Rejoice in the Lord always; again I will say, Rejoice.

[Philippians 4:4 NRSV]

One of my colleagues in the conference of bishops, when asked how are you, responds, “Hopeful.”

I have latched on to that and taken it a step further, and I now answer the question with the word, “joyful.”

I was recently mildly taken to task for my use of hopeful language. I understood the comments as disappointment over my seeing things with a little too much hope and optimism, although the person stopped far short of accusing me of looking at the world through rose-colored glasses. I admit I try to look at life in a positive light, even if it may not all look good to others.

I’m not quite sure that’s exactly what Paul had in mind when he wrote to the congregation at Philippi and told them, “Rejoice in the Lord always.” But he certainly wanted to make a lasting point to this group of Christians for whom he had a great affection. 

The church in Philippi was the first one he founded in Europe.  The members of the congregation had supported his missionary journeys.  So there was a sense of endearment, a fondness for the Philippians.  Yet despite the tenderness of this letter, Paul still makes a forceful appeal to this congregation to stand firm in the Lord.

paul-writing-in-prisonLike many congregations, the Philippians had their share of problems.  There was a conflict between two women in the congregation.  The people there had worries.  Some were anxious, some weak willed, some were fearful, some were suffering.  Paul, himself, wrote this letter from a jail cell.  In many respects, the Philippian church was not much different from congregations today. 

It is these types of concerns that take the joy out of church life, the joy out of worship, that can rip the heart out of a congregation. This would be perhaps one of the greatest challenges I have faced in my time as synod bishop. Despite my best intentions in the use of hopeful language, there are days I come home mentally exhausted and emotionally drained. I am human, after all.

As I wrote in my recent newsletter, as I make my visits around the synod, I invariably encounter anxiety, if not outright fear. Paralyzed by declining attendance and shrinking budgets, congregational leaders wonder what will become of their congregations when the money runs out and the mission and ministry is no longer sustainable. That anxiety motivates some people in church leadership to act out in uncharacteristically mean-spirited ways. People are tempted to do really stupid things to make the fear go away, not the least of which is being bad to each other.

Our world produces anxiety. At every corner there is some new fear to haunt our dreams and burden our days. Just mention the acronym ISIS and watch a person’s reaction. Our current political landscape is laden with presidential candidates spewing inflammatory rhetoric daily to create a climate of crankiness. Many elected officials have manipulated our fears into political gain.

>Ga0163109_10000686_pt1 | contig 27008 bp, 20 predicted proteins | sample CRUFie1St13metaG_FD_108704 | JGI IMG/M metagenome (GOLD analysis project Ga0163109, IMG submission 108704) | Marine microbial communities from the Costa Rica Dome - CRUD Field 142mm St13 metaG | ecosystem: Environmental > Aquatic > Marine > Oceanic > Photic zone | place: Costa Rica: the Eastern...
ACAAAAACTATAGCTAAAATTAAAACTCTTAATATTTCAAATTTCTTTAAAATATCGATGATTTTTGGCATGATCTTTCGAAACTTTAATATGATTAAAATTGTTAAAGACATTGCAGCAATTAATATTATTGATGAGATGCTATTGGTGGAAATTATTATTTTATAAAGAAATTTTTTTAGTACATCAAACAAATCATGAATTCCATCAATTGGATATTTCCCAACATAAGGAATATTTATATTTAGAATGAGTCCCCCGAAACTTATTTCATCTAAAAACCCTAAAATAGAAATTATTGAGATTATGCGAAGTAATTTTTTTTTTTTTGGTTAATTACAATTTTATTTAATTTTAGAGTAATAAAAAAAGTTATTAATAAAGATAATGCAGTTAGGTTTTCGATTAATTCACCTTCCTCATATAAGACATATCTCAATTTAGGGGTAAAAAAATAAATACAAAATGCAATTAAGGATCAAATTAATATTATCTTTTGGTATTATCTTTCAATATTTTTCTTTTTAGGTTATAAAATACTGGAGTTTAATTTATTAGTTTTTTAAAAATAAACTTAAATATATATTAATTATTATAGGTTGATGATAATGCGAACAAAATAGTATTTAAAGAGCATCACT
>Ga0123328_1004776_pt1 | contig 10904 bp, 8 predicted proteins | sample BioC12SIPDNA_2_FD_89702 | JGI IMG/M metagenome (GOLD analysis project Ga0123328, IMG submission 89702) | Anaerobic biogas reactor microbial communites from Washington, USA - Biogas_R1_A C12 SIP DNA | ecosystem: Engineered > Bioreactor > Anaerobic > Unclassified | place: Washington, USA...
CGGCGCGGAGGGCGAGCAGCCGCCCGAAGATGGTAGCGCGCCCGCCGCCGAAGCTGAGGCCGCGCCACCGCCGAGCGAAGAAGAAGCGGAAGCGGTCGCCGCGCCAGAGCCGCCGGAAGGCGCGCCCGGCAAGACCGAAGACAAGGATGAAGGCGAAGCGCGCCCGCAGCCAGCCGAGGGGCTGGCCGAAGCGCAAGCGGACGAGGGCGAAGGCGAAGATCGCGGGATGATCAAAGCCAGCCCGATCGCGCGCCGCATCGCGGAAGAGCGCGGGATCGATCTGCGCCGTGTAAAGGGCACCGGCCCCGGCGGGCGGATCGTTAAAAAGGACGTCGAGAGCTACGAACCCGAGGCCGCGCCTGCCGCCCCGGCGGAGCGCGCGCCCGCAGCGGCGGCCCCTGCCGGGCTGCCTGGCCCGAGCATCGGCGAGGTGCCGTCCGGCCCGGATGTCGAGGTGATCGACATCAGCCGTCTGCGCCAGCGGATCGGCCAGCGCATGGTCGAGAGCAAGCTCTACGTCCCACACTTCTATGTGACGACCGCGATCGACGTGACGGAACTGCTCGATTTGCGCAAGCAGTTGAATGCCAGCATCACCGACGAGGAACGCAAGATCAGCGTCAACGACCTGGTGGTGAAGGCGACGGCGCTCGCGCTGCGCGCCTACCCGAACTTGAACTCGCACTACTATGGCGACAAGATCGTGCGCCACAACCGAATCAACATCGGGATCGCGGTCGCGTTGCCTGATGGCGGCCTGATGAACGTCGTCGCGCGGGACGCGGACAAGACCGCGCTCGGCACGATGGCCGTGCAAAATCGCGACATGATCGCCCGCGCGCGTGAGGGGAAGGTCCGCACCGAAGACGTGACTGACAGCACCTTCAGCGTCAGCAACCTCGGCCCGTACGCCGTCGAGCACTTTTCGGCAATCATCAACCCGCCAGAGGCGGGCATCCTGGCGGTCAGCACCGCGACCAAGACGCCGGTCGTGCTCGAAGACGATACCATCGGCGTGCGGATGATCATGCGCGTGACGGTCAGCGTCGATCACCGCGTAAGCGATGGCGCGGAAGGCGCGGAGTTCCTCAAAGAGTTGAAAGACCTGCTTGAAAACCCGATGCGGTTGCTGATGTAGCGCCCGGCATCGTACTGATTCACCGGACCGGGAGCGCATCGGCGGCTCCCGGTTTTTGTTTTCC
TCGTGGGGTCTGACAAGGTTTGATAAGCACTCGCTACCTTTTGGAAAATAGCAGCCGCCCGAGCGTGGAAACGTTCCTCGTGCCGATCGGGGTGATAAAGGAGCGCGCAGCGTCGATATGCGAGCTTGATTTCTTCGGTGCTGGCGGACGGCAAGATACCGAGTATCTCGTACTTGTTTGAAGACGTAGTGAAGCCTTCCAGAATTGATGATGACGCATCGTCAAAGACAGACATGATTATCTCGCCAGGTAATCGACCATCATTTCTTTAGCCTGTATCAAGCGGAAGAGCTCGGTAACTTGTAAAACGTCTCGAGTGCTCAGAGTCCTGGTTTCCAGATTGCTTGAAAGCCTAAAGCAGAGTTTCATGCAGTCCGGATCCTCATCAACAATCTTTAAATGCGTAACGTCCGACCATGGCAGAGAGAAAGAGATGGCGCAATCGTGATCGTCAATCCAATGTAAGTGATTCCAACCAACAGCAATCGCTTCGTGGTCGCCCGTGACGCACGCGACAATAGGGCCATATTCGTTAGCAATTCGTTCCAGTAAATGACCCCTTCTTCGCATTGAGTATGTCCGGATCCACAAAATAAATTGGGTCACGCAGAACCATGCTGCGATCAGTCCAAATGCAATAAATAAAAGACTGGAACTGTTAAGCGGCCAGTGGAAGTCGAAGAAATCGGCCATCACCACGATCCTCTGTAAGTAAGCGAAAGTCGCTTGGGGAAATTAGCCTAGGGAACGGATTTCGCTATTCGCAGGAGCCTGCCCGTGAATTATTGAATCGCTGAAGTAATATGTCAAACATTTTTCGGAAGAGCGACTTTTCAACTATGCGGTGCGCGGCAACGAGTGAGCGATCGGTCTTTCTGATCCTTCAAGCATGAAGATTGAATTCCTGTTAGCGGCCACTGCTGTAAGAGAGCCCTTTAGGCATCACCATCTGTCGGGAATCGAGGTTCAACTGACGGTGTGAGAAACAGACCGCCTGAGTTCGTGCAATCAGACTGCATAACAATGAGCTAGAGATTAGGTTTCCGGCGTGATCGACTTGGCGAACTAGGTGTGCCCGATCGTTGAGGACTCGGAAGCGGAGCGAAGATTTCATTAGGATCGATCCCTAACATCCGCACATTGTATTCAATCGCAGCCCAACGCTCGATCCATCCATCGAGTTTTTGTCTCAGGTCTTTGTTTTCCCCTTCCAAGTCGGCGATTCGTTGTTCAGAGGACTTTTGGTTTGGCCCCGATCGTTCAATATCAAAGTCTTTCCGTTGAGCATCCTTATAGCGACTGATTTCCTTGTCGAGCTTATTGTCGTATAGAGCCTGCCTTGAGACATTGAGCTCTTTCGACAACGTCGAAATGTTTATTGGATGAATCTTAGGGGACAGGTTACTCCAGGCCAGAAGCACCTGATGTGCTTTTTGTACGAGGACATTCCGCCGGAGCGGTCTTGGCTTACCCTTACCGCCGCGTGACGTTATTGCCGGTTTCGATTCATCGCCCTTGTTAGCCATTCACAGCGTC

But Paul, out of a concern for the frailties of his flock, makes a powerful statement that is both the beginning and ending point of all his other exhortations.  “Rejoice in the Lord always,” he writes—not sometimes, not only when you feel like it, not every other day, not only when things are going well, but ALWAYS. 

I am really and seriously trying to develop that discipline. But I don’t need to tell you that it’s downright difficult.

It is human tendency to worry, to get ourselves stressed out, and frustrated to the point of quitting.  And none of that is going to solve anything. 

I came across the following bit of wisdom several years ago in a business magazine. Though it may be somewhat dated, I believe the information still holds true.

Stress management experts say that only two percent of our “worrying time” is spent on things that might actually be helped by worrying. The figures below illustrate how the other 98 percent of this time is spent:

·       40% on things that never happen

·       35% on things that can’t be changed

·       15% on things that turn out better than expected

·       8% on useless, petty worries

So the bottom line is that 98% of the time our worrying doesn’t accomplish anything, yet we continually worry.

I remember a church sign I read once which said, “Worry looks down, fear looks around, but faith looks up.”  It is when we are in our moments of deepest suffering that we begin to see that.

Paul’s letter to the Philippians reminds us that when we rejoice always, our moments of deepest anguish are also moments of rejoicing.  And the peace of God, which surpasses all understanding—because, believe me, no one will understand—the peace of God which surpasses all understanding will guard our hearts and minds in Christ Jesus.

Nativity SceneThis third Sunday of Advent, the Sunday of rejoicing, we know someone is coming.  Jesus is coming and we are filled with joy.  That joy has nothing to do with our circumstances.  We can have joy in spite of them.  Joy comes from a close and intimate relationship with God, who loves us enough to come to us in Jesus Christ, born in stable reserved for animals. 

Joy is the most reliable sign of the presence of God.  It is an ingredient in our lives as Christians.  This gift of God in Jesus Christ brings the joy of knowing we are loved beyond measure and valued beyond compare. Such joy compels response.

Rejoice in the Lord always; again I will say, Rejoice.

Published by pastorallende

Retired Bishop of the Northeastern Ohio Synod of the Evangelical Lutheran Church in America (ELCA). Social justice and immigration reform advocate. Micah 6:8. Fluent in English and Spanish. I enjoy music and sports.


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